Welcome to the new biweekly edition of Indie Insights, a Movies.com column in which we take a wide-angled view of what’s happening in the independent film community.
Issue #1: Getting People to See Movies
The last two weeks have been hopping! The announcement of the program for the 2012 Sundance Film Festival has been uppermost in mind, for all the reasons we mentioned in Fest Focus
, our most recent monthly column on the world of film festivals. Sundance is considered the key discovery fest in the United States, and we’ll continue to break the program down right up until opening night on January 19, 2012.
The anticipation for what’s to come in the new year is nearly matched by the ongoing celebration of what’s come before, in the form of multiple awards shows for the best films of 2011. Of course, the biggest impact upon mainstream consciousness will still be the Academy Awards; nominations will be announced on January 24, 2012, right in the middle of Sundance, and you can be sure that the independent film community will be paying just as much attention as the major Hollywood studios.
Until then, critics groups and awards shows are jockeying for position, vying for the attention of the relatively small number of people who pay attention to such things. Is there any greater purpose involved? Glenn Kenny writes at length
about the idea of film criticism “as activism and/or service journalism.” Kenny, himself a longtime film critic, discusses the idea in the context of Edward Yang’s A Brighter Summer Day
and Kenneth Lonergan’s Margaret
A Brighter Summer Day
, a Taiwanese film (pictured above) made in 1991, is receiving a one-week run in New York City, while Margaret came to theaters briefly earlier this fall. In the case of the latter, impassioned critics and fans of the film have mounted a campaign (Twitter hashtag: #teammargaret) to encourage distributor Fox Searchlight to make it available for critics to consider for year-end awards. The ultimate goal, however, is not simply for the film to receive awards, but for it to become more widely available so that more people can see it.
It’s a laudable goal. Speaking as someone who lives in Dallas, a major city without a reputation for supporting art house films, it can be very frustrating to hear (or write) about independent and/or foreign-language films that don’t gain theatrical or home video distribution deals and thus end up languishing in a “no man’s land,” where it remains out of view.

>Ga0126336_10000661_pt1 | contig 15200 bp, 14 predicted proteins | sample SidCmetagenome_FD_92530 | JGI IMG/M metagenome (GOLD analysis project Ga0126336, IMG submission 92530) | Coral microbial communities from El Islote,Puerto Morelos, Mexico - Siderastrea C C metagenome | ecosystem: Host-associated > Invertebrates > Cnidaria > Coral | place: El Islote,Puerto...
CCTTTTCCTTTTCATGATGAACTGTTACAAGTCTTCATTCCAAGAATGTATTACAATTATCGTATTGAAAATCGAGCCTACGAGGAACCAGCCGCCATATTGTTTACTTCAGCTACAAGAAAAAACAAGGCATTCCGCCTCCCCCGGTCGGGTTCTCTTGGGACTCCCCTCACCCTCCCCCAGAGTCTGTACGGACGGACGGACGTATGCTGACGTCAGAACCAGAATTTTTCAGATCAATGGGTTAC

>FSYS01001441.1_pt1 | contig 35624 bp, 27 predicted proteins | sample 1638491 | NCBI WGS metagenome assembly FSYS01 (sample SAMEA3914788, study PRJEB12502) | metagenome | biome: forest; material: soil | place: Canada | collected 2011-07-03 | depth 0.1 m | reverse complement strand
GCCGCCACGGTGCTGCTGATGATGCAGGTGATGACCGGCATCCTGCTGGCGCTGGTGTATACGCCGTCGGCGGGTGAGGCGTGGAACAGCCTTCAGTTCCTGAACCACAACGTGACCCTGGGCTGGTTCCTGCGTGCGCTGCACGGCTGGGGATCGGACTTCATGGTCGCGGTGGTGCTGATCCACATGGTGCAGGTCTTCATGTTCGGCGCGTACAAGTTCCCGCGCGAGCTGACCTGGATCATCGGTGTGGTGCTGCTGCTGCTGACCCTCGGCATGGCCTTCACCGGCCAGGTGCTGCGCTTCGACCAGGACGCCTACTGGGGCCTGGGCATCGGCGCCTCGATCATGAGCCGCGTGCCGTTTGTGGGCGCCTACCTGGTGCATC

The bigger problem, I suspect, is that our appetites have grown larger over the past 20 years or so. Mainstream releases from Hollywood are rarely targeted at audiences seeking meaningful material anymore, leaving more demanding viewers hungry for a satisfying cinematic experience. Largely because of the Internet, we’re more aware than ever about strange little movies from around the world. Dedicated movie sites report from distant festivals, and we want to see what they’re talking about.
There will always be movies that slip through the cracks; it will always be challenging to see all of the movies that we want to see. Still, film critics who rise up and endeavor to rally the troops, as it were, with the goal of raising awareness of worthy films that may have been overlooked, are fighting the good fight, even if it’s not necessarily reflected in the bottom line.
And where, exactly, can such movies be seen?
Issue #2: Expanding Where People Can See Indies
If you live in a major city, there's at least a possibility
for you to see a variety of independent films. Otherwise, home video has traditionally been the best way to catch up. In recent years, however, more and more online sites have been making movies available to rent, buy, or even occasionally watch for free. One of the leading companies in this field is FilmBuff, which works with filmmakers to make their labors of love available as widely as possible through platforms such as Netflix, Hulu, Amazon VOD, and Vudu.
Over the past three years, FilmBuff has released more than 300 films onto such digital platforms, and now they're expanding beyond the U.S., Canada, and the UK, where they already have deals in place. The company announced today that they are partnering with companies in China (You On Demand), India (Nyoo TV), Australia (BigPond and FetchTV), and Sweden (Voddler), as well as adding another platform in Canada (Rogers On Demand Online), where they're already working with iTunes Canada and YouTube Canada.